Tuesday, April 29, 2014

Third Egg Hatching, Hatching...HATCHED!!!

Wow! What a show!  Viewers this morning thought they were going to witness a feeding (which they did) but sharp-eyed spotters also noticed one of the eggs next to the two chicks being fed was in the process of hatching!!!  In the photo above you can just barely make out the crack in the egg and part of the wet chick in view.  Follow the link to a video.

After feeding the chicks, Durand returned to brooding and within a few minutes the third chick had hatched!

Monday, April 28, 2014

Still Two...Morning Feeding

Here's a screen shot of Durand feeding the two chicks this morning.  Two eggs still remain, however, after the feed was complete, I'm fairly certain I heard chirping that was not coming from the hatchlings.  I suspect at least another chick is working on hatching!!  All looks normal with the two so far.

Sunday, April 27, 2014

TWO Chicks!

As of this Sunday morning there are 2 chicks!  In the photo above the chick on the left is the "newest" one, still a little wet.  The chick on the right hatched last evening and has had plenty of time to dry off.

There are a few egg shells still there, but in general, Durand will eat the egg shells.  Not only does this "clean up" the nest but in doing so she ingests calcium - one way for her body to replenish the calcium it expended when the eggs were produced.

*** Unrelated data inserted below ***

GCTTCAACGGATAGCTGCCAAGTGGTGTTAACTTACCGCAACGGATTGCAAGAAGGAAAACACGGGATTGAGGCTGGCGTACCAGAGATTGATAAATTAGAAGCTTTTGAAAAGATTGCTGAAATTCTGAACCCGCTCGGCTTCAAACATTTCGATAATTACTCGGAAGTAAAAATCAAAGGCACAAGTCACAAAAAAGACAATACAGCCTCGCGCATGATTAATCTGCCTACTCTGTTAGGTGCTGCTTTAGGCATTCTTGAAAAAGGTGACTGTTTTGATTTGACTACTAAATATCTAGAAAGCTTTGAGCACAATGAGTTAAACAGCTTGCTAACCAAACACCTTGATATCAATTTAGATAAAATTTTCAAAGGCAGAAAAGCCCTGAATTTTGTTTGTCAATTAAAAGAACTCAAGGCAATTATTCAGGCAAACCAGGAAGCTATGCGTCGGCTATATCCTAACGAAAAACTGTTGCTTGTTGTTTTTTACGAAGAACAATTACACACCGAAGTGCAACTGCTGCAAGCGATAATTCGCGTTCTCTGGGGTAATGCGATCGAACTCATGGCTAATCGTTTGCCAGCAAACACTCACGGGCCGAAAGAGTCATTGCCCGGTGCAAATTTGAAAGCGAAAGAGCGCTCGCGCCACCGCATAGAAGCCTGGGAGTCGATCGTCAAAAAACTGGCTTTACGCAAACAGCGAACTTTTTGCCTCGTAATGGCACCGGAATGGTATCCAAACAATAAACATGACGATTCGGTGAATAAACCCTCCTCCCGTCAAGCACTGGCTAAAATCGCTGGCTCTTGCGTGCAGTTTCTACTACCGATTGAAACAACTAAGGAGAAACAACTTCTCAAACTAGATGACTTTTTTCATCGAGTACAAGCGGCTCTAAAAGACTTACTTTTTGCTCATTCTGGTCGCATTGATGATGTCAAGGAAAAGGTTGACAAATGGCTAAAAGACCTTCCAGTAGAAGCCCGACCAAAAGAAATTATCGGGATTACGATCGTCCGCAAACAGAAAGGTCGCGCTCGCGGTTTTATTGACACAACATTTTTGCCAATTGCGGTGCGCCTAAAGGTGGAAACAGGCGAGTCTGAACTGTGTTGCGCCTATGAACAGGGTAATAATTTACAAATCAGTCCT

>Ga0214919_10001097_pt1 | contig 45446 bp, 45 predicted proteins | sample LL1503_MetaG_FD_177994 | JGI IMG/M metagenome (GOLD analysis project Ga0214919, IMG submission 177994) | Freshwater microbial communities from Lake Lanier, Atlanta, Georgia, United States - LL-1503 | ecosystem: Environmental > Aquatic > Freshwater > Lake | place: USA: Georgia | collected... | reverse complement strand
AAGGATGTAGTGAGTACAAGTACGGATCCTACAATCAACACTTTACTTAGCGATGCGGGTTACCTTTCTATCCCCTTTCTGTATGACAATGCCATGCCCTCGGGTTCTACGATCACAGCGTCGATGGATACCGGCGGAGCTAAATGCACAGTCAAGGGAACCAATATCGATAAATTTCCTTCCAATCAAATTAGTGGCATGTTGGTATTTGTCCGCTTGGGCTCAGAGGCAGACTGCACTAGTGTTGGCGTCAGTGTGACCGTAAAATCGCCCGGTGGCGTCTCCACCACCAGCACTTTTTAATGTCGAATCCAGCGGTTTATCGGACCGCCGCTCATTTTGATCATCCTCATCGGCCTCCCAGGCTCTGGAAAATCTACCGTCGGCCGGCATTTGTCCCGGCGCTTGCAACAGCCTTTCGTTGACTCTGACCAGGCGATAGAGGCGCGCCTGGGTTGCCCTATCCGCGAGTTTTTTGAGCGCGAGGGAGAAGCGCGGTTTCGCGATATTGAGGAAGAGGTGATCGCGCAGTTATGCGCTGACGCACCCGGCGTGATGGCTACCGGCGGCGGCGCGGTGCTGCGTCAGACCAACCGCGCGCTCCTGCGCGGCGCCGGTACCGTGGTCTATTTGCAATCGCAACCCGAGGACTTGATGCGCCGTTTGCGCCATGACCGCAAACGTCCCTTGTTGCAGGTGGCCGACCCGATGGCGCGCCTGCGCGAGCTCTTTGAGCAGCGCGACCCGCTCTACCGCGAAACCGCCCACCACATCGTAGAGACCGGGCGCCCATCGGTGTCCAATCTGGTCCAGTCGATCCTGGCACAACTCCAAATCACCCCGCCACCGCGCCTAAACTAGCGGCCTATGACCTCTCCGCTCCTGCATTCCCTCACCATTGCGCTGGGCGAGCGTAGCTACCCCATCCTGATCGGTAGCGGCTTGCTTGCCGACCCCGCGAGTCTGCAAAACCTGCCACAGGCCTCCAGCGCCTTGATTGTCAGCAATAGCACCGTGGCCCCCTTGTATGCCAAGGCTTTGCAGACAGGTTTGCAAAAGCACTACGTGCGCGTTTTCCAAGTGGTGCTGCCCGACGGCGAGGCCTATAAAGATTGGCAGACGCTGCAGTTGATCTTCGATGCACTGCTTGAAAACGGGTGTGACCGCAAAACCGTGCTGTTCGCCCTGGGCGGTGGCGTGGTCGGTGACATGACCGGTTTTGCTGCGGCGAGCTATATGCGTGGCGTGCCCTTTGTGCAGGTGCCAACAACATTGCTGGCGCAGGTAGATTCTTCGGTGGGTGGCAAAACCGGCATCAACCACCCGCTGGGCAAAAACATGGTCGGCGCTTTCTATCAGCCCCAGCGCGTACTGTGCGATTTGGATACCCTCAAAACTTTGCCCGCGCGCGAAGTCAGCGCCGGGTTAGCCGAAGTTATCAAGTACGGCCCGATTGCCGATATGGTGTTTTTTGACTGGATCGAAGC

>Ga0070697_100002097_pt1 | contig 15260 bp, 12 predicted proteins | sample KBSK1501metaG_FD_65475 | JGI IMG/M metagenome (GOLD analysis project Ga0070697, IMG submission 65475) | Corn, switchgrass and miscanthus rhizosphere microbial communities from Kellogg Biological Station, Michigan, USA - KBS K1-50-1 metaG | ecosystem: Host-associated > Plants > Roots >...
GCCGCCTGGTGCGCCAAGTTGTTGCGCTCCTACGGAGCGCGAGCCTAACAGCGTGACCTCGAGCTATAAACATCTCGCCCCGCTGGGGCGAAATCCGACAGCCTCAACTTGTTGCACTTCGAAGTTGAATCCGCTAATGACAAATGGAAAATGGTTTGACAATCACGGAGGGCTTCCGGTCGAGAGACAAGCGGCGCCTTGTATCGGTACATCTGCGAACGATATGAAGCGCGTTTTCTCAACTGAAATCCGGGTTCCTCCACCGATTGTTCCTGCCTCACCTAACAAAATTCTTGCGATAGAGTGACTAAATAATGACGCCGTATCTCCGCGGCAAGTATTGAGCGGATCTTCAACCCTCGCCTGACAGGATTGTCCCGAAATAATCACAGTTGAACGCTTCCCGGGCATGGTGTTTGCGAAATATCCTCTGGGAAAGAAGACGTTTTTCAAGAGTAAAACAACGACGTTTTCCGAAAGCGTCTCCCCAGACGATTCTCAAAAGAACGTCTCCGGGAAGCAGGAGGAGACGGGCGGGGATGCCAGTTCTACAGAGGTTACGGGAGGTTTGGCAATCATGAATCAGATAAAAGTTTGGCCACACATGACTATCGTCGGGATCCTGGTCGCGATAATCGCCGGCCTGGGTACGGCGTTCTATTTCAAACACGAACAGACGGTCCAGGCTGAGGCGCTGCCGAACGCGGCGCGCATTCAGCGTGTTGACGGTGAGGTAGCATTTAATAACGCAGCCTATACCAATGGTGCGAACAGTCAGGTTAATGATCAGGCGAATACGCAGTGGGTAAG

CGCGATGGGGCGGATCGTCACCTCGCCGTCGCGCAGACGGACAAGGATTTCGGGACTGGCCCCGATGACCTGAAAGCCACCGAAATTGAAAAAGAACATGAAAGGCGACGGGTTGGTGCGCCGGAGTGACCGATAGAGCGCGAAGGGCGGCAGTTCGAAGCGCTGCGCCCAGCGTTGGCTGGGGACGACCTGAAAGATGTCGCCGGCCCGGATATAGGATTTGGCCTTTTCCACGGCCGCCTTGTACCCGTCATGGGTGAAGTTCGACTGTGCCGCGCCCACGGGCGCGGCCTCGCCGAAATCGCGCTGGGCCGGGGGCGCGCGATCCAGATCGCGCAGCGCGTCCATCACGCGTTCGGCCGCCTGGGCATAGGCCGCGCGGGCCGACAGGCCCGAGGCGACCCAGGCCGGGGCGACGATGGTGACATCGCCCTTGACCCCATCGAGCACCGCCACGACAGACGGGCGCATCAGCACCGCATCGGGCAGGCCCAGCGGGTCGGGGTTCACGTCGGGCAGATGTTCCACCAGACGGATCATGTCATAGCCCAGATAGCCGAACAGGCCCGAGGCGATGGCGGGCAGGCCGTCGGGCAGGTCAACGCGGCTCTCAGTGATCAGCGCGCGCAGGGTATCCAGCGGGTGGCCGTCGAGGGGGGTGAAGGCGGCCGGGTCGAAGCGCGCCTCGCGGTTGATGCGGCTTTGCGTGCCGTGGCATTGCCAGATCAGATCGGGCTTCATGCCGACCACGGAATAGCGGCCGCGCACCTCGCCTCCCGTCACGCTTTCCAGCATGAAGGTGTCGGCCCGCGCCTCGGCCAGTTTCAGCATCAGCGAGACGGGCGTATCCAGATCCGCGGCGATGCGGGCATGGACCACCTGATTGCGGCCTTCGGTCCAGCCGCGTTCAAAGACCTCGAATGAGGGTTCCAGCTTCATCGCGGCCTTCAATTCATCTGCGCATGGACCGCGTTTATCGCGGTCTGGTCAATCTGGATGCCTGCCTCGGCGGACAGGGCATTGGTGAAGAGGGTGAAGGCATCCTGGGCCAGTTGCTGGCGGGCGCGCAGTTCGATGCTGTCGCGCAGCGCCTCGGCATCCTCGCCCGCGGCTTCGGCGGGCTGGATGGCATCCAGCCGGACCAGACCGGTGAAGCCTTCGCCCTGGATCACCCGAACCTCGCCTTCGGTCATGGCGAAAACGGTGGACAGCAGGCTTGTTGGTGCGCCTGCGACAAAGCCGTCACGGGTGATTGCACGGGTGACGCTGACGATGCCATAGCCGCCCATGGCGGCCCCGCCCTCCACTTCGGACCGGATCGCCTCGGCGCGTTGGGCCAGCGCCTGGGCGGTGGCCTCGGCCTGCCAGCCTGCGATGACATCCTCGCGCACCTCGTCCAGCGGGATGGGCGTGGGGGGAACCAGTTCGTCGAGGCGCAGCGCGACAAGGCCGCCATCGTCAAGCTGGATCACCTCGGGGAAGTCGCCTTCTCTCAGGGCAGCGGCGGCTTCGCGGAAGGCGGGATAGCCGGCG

When watching, also notice how Durand now will mostly set up higher on the nest - she has wiggling, squirming beings under her instead of hard, round eggs that don't move.  The chicks are unable to regulate their own temperatures at this age so it will be necessary for one of the adults to brood the chicks by setting on/over them to keep them warm.  Hopefully, we will see another hatch sometime today!

Saturday, April 26, 2014

1st Egg Hatched!!!!

The first egg hatched at about 7:30 p.m. this evening, Saturday, April 26!!  Here it is, albeit quite wet still!  It has some drying out to do before it looks like the typical white ball of fluff!

Wednesday, April 23, 2014

The Home Stretch...

As has been mentioned already, the theme of this year's nest so far has been smooth sailing and we certainly hope that continues.  As a recap of the season thus far, the first egg was laid on March 19, the second March 22, the third March 24 and the fourth, March 26.  Our best guess is incubation began after the 3rd egg on March 24.  Incubation generally takes about 33 days, which would put the estimation of hatch to be around April 26.  Estimating is far from an exact science though, so don't be surprised if hatch begins earlier and don't panic if hatch is later!  I suspect there will be many eyes watching this nest over the coming days.

As I write this, the incubating adult is sitting tight on the eggs in classic incubation style.  The best clue to indicate hatching is near will be realized with a drastic change in the behavior of the adults.  While throughout the majority of incubation they have set mostly still and tight on the eggs we can expect the incubating adult to become very restless as it reacts to changes underneath it.  A day or so prior to hatching the chicks will begin vocalizing from inside the egg and pecking to work their way out. The adult birds can hear the chirping and feel the vibration of the pecking and so their behavior will change as they react to the new sensations.  It will get up and look down at the eggs more often, settle back down, and be up looking again within a short time.  The fidgety activity will be a response to the sounds and vibrations it is hearing/feeling from the eggs.